Motives and levels of flow experience found in resident versus non-resident participants in the 2011 Waikīkī roughwater swim

Adams, Allison Pyne
Journal Title
Journal ISSN
Volume Title
[Honolulu] : [University of Hawaii at Manoa], [December 2012]
Demand for travel related to sport has become one of the fastest growing segments of the tourism industry, inspiring scholarly research to better understand this emerging niche market. Research to date has focused upon those traveling to participate in multi-day, multi-sport events, largely ignoring participation in single-day, single-sport events. This study surveyed 419 resident and non-resident participants in the Waikīkī Roughwater Swim, a 2.38-mile swimming competition held annually on the island of O'ahu, Hawaiʻi. Motives, goals, training regimens, levels of athletic identity, levels of flow experienced, and demographic and socioeconomic characteristics were measured to better understand participants' backgrounds and behaviors and provide marketing information to Hawaii's sports tourism sector. Compared to residents, nonresidents on average were more athletically inclined and efficient swimmers. Results suggest that the nature of the event and the destination significantly influence nonresident sports tourists' propensity to travel. Marketing implications and suggestions for further research are advanced.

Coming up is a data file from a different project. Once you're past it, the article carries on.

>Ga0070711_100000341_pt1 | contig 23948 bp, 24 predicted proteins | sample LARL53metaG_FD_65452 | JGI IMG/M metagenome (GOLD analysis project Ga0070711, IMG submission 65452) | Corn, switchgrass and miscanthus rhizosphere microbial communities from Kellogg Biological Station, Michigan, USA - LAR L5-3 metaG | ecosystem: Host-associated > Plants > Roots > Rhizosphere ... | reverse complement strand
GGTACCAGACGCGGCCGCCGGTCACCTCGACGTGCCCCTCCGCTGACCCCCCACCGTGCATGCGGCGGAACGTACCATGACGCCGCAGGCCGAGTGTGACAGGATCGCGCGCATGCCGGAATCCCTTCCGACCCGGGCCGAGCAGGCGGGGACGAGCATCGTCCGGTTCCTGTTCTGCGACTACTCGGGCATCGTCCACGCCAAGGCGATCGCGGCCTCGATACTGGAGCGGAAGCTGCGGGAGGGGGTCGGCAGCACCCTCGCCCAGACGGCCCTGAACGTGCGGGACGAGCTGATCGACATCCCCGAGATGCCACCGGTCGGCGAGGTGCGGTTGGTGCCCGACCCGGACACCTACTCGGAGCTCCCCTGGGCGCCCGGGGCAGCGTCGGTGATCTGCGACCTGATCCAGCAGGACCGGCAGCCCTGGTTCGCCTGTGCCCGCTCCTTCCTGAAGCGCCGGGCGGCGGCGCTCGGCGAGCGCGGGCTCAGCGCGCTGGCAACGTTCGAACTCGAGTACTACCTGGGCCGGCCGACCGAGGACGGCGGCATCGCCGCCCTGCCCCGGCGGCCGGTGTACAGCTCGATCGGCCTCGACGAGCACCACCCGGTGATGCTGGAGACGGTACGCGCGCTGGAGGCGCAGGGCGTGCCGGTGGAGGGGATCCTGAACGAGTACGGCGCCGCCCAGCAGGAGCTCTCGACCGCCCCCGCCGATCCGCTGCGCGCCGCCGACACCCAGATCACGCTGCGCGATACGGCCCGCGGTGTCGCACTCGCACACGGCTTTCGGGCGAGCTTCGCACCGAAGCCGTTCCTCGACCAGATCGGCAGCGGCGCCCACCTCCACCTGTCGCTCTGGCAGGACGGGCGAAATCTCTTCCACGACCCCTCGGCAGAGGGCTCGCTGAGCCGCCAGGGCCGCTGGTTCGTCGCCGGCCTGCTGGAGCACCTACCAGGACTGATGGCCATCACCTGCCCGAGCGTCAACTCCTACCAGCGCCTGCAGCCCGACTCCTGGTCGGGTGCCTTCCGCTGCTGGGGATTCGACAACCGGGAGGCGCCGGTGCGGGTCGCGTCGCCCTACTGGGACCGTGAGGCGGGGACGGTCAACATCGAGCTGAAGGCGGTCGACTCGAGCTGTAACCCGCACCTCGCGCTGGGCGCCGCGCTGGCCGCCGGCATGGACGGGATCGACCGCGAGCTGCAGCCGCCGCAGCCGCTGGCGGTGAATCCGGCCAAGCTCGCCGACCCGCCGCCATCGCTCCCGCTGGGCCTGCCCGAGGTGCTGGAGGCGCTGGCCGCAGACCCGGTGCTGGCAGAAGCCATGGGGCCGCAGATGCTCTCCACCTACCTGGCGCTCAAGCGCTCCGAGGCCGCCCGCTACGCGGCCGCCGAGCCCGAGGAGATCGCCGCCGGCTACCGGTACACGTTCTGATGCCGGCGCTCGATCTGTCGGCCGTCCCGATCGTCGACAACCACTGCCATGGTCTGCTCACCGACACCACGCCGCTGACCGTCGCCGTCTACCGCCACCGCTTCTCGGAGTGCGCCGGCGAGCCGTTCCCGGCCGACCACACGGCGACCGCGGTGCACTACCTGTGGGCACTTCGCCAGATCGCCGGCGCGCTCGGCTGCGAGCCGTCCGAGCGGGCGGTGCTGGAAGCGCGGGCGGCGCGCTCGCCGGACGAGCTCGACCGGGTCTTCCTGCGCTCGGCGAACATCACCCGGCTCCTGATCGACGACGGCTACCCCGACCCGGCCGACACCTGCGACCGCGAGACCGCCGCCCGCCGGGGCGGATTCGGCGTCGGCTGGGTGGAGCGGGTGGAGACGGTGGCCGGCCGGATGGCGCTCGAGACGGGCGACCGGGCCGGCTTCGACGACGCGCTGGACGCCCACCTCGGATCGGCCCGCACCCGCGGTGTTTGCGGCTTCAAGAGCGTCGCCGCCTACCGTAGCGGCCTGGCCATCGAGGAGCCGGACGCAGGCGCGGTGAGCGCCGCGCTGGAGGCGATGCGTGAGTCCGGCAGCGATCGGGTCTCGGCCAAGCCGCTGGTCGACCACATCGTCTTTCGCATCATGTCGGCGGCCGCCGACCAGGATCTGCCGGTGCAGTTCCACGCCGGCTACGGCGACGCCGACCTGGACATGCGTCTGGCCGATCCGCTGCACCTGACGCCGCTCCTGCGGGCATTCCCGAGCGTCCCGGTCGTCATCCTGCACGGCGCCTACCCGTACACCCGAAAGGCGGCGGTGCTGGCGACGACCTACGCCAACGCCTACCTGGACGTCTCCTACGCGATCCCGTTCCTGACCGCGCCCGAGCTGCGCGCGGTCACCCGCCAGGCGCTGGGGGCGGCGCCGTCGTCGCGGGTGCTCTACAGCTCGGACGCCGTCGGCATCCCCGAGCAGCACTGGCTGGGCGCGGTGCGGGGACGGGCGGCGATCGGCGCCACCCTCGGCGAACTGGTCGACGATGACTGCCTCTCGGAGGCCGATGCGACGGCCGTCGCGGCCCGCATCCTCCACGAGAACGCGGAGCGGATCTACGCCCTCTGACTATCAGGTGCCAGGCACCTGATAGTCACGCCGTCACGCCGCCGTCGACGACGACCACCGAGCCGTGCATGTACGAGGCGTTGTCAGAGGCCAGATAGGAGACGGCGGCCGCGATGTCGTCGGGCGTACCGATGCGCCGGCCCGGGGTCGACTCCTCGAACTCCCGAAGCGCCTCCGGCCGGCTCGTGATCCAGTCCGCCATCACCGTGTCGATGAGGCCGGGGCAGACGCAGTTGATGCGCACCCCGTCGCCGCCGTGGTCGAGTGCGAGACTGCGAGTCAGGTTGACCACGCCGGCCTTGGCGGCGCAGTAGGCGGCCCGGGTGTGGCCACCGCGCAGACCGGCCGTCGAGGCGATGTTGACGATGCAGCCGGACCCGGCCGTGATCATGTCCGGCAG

M.S. University of Hawaii at Manoa 2012.
Includes bibliographical references.
active sports tourism, flow, Hawaii, motives
Access Rights
Email if you need this content in ADA-compliant format.